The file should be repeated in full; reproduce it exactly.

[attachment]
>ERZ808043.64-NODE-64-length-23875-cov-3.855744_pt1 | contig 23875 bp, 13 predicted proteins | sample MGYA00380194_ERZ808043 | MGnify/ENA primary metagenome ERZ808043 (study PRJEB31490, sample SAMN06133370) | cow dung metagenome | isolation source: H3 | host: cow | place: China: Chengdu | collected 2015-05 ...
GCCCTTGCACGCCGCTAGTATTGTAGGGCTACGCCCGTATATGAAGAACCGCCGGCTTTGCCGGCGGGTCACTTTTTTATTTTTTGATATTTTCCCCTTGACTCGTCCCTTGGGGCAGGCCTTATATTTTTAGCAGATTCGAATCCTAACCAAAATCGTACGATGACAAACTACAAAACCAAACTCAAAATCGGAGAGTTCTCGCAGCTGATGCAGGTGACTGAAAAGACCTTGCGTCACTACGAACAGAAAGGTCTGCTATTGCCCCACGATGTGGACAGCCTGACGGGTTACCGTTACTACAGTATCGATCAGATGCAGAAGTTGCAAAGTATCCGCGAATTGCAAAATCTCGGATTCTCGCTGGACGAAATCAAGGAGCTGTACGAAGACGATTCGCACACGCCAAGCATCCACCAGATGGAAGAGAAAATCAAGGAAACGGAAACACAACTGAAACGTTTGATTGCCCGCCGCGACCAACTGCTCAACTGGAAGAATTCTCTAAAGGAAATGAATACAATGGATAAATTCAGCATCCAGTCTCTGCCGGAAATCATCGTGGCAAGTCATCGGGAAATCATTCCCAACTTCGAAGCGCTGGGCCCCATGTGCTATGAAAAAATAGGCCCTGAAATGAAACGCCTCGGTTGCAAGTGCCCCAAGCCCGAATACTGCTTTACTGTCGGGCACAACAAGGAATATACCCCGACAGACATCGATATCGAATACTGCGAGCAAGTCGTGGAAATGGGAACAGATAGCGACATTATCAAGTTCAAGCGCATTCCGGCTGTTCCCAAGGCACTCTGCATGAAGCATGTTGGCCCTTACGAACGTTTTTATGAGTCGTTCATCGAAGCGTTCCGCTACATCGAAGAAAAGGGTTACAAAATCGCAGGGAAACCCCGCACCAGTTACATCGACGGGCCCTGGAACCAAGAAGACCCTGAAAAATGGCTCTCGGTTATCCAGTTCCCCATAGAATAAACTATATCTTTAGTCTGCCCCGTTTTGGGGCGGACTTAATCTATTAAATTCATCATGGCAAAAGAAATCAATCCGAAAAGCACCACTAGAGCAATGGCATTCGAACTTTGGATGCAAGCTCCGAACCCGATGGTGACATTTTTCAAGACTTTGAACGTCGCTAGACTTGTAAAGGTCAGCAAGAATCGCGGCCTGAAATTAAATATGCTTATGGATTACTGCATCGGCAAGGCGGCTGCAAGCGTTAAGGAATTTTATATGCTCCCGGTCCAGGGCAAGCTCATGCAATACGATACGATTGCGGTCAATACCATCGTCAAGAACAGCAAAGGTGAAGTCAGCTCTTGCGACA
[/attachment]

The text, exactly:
>ERZ808043.64-NODE-64-length-23875-cov-3.855744_pt1 | contig 23875 bp, 13 predicted proteins | sample MGYA00380194_ERZ808043 | MGnify/ENA primary metagenome ERZ808043 (study PRJEB31490, sample SAMN06133370) | cow dung metagenome | isolation source: H3 | host: cow | place: China: Chengdu | collected 2015-05 ...
GCCCTTGCACGCCGCTAGTATTGTAGGGCTACGCCCGTATATGAAGAACCGCCGGCTTTGCCGGCGGGTCACTTTTTTATTTTTTGATATTTTCCCCTTGACTCGTCCCTTGGGGCAGGCCTTATATTTTTAGCAGATTCGAATCCTAACCAAAATCGTACGATGACAAACTACAAAACCAAACTCAAAATCGGAGAGTTCTCGCAGCTGATGCAGGTGACTGAAAAGACCTTGCGTCACTACGAACAGAAAGGTCTGCTATTGCCCCACGATGTGGACAGCCTGACGGGTTACCGTTACTACAGTATCGATCAGATGCAGAAGTTGCAAAGTATCCGCGAATTGCAAAATCTCGGATTCTCGCTGGACGAAATCAAGGAGCTGTACGAAGACGATTCGCACACGCCAAGCATCCACCAGATGGAAGAGAAAATCAAGGAAACGGAAACACAACTGAAACGTTTGATTGCCCGCCGCGACCAACTGCTCAACTGGAAGAATTCTCTAAAGGAAATGAATACAATGGATAAATTCAGCATCCAGTCTCTGCCGGAAATCATCGTGGCAAGTCATCGGGAAATCATTCCCAACTTCGAAGCGCTGGGCCCCATGTGCTATGAAAAAATAGGCCCTGAAATGAAACGCCTCGGTTGCAAGTGCCCCAAGCCCGAATACTGCTTTACTGTCGGGCACAACAAGGAATATACCCCGACAGACATCGATATCGAATACTGCGAGCAAGTCGTGGAAATGGGAACAGATAGCGACATTATCAAGTTCAAGCGCATTCCGGCTGTTCCCAAGGCACTCTGCATGAAGCATGTTGGCCCTTACGAACGTTTTTATGAGTCGTTCATCGAAGCGTTCCGCTACATCGAAGAAAAGGGTTACAAAATCGCAGGGAAACCCCGCACCAGTTACATCGACGGGCCCTGGAACCAAGAAGACCCTGAAAAATGGCTCTCGGTTATCCAGTTCCCCATAGAATAAACTATATCTTTAGTCTGCCCCGTTTTGGGGCGGACTTAATCTATTAAATTCATCATGGCAAAAGAAATCAATCCGAAAAGCACCACTAGAGCAATGGCATTCGAACTTTGGATGCAAGCTCCGAACCCGATGGTGACATTTTTCAAGACTTTGAACGTCGCTAGACTTGTAAAGGTCAGCAAGAATCGCGGCCTGAAATTAAATATGCTTATGGATTACTGCATCGGCAAGGCGGCTGCAAGCGTTAAGGAATTTTATATGCTCCCGGTCCAGGGCAAGCTCATGCAATACGATACGATTGCGGTCAATACCATCGTCAAGAACAGCAAAGGTGAAGTCAGCTCTTGCGACA